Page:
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Find all the non- isomorphic forests with five vertices and two or more components.

-I understand the concept of this question and have drawn out several graphs fitting these constraints, although I know there must be an equation that I can plug vertices and component values into to get the answer. The only formula I know from this chapter in my book that was remotely similar was Cayley's theorem which proved to be no help. Any help is appreciated.

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    $\begingroup$ The numbers are small enough that I’d do this one by brute force. There is one forest with $5$ components and one with $4$. There are three with $3$ components, and it’s not hard to find the ones with $2$ components, either. $\endgroup$ – Brian M. Scott Oct 17 '15 at 19:10
  • $\begingroup$ I understand i was just worried about missing a possibility, how do you know that these are all the possible graphs? Is there a way to check? Also, for the case with 4 components it looks as if you are not counting the vertices as unique, meaning the one connection between two vertices (say 1 and 2) is the same as all independent except a connection between say 3 and 4. Is that the correct way to approach all cases.? $\endgroup$ – D.Peterson Oct 17 '15 at 19:19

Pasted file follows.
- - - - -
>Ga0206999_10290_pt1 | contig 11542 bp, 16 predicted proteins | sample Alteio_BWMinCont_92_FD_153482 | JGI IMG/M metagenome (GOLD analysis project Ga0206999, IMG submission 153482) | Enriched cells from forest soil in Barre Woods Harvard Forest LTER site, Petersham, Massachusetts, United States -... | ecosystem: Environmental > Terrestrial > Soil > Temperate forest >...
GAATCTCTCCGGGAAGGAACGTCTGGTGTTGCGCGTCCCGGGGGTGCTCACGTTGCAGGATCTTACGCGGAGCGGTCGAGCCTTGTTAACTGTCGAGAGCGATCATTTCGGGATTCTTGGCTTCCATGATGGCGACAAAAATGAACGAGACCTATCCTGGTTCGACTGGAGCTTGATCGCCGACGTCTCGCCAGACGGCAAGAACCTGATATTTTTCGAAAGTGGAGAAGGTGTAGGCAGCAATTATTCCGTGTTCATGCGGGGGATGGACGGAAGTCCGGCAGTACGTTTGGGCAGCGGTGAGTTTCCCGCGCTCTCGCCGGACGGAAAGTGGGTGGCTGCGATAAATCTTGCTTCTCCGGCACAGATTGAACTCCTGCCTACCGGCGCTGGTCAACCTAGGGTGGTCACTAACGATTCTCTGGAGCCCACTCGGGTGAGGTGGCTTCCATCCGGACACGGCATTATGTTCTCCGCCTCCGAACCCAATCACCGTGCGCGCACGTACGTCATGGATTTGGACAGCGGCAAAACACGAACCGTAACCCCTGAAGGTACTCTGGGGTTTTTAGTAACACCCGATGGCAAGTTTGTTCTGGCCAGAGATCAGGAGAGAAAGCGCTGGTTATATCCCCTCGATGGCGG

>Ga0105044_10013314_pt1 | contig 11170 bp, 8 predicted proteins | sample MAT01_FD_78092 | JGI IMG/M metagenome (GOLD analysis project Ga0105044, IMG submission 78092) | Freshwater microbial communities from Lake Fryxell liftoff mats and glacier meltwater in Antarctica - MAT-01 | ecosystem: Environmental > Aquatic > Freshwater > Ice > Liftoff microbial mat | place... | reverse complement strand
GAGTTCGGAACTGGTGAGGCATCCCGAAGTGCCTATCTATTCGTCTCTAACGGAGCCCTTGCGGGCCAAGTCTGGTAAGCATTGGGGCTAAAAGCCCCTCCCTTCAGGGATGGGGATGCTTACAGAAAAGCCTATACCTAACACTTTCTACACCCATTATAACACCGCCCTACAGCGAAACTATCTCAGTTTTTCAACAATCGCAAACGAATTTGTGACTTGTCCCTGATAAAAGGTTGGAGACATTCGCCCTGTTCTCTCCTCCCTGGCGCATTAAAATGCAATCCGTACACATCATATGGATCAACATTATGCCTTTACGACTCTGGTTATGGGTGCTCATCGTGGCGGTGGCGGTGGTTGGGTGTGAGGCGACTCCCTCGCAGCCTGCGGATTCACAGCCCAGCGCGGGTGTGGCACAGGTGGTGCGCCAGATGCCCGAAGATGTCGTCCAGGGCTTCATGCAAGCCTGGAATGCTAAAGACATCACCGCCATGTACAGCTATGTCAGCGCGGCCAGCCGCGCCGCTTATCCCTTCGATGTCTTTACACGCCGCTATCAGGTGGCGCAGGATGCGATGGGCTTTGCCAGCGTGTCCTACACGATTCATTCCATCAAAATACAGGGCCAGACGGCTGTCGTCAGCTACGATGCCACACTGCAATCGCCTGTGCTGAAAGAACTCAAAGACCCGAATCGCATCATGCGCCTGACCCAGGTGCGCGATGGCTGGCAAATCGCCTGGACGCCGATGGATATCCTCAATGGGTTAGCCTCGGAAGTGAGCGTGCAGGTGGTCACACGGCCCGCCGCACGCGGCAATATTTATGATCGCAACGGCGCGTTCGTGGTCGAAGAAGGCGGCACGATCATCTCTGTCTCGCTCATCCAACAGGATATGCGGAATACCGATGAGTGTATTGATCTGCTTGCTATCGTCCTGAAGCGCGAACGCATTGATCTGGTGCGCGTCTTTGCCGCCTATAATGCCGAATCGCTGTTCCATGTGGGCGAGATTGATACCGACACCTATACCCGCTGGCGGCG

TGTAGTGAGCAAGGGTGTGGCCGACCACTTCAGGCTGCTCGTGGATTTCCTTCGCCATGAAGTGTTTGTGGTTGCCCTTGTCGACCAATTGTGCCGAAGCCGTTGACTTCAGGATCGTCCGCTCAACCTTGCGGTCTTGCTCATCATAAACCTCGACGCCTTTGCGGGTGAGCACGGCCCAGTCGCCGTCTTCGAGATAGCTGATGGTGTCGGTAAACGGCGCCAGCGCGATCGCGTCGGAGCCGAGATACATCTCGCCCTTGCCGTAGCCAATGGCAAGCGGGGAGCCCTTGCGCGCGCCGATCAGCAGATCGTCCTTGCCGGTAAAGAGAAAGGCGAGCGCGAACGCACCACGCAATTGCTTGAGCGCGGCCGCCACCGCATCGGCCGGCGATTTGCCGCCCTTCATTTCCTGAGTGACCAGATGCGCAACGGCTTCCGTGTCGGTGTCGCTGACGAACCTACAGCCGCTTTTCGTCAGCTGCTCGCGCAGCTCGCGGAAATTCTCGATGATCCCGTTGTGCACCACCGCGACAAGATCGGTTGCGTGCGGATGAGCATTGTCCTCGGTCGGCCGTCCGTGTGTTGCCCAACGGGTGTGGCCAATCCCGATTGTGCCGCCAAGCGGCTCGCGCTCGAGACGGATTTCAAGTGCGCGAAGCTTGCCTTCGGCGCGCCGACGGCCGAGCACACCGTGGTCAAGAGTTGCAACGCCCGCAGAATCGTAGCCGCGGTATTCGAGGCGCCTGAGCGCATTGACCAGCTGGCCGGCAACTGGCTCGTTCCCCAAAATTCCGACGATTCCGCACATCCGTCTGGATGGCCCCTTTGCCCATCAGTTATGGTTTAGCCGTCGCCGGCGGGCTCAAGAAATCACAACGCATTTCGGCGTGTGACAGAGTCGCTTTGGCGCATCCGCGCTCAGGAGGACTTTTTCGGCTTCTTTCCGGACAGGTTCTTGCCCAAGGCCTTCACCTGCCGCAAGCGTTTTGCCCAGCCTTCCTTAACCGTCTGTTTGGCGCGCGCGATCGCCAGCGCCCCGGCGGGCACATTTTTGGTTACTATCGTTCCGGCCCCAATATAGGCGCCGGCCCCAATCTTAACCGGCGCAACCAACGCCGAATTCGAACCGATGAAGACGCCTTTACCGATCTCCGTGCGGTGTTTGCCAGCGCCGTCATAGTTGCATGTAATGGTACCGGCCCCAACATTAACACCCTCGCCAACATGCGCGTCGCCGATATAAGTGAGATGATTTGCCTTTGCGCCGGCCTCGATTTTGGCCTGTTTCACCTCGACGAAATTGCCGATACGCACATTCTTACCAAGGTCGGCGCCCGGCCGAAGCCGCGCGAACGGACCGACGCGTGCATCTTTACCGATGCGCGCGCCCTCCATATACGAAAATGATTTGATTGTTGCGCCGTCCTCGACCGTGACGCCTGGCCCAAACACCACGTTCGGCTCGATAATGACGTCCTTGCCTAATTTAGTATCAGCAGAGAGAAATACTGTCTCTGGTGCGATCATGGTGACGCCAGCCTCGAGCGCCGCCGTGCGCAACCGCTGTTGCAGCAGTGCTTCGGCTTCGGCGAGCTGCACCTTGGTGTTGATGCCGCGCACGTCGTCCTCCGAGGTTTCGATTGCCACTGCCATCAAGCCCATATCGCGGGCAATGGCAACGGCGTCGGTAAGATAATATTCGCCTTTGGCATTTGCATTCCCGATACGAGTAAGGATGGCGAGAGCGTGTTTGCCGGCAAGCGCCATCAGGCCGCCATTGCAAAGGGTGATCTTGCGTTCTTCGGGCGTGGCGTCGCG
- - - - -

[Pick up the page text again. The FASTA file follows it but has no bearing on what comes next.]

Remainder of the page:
• $\begingroup$ Mostly just by being careful. For instance, there are two trees on $3$ vertices and only one on $2$ vertices, so there must be two forests that have a tree with $3$ and another tree with $2$ vertices. The same kind of analysis on a $4$-$1$ split just requires making sure that I find all of the $4$-vertex trees. $\endgroup$ – Brian M. Scott Oct 17 '15 at 19:21
  • $\begingroup$ I edited my comment above yours with additional questions. $\endgroup$ – D.Peterson Oct 17 '15 at 19:25
  • $\begingroup$ As I read the problem statement, the vertices are unlabelled, so a forest with $4$ components is simply three isolated vertices and a $K_2$. $\endgroup$ – Brian M. Scott Oct 17 '15 at 19:27

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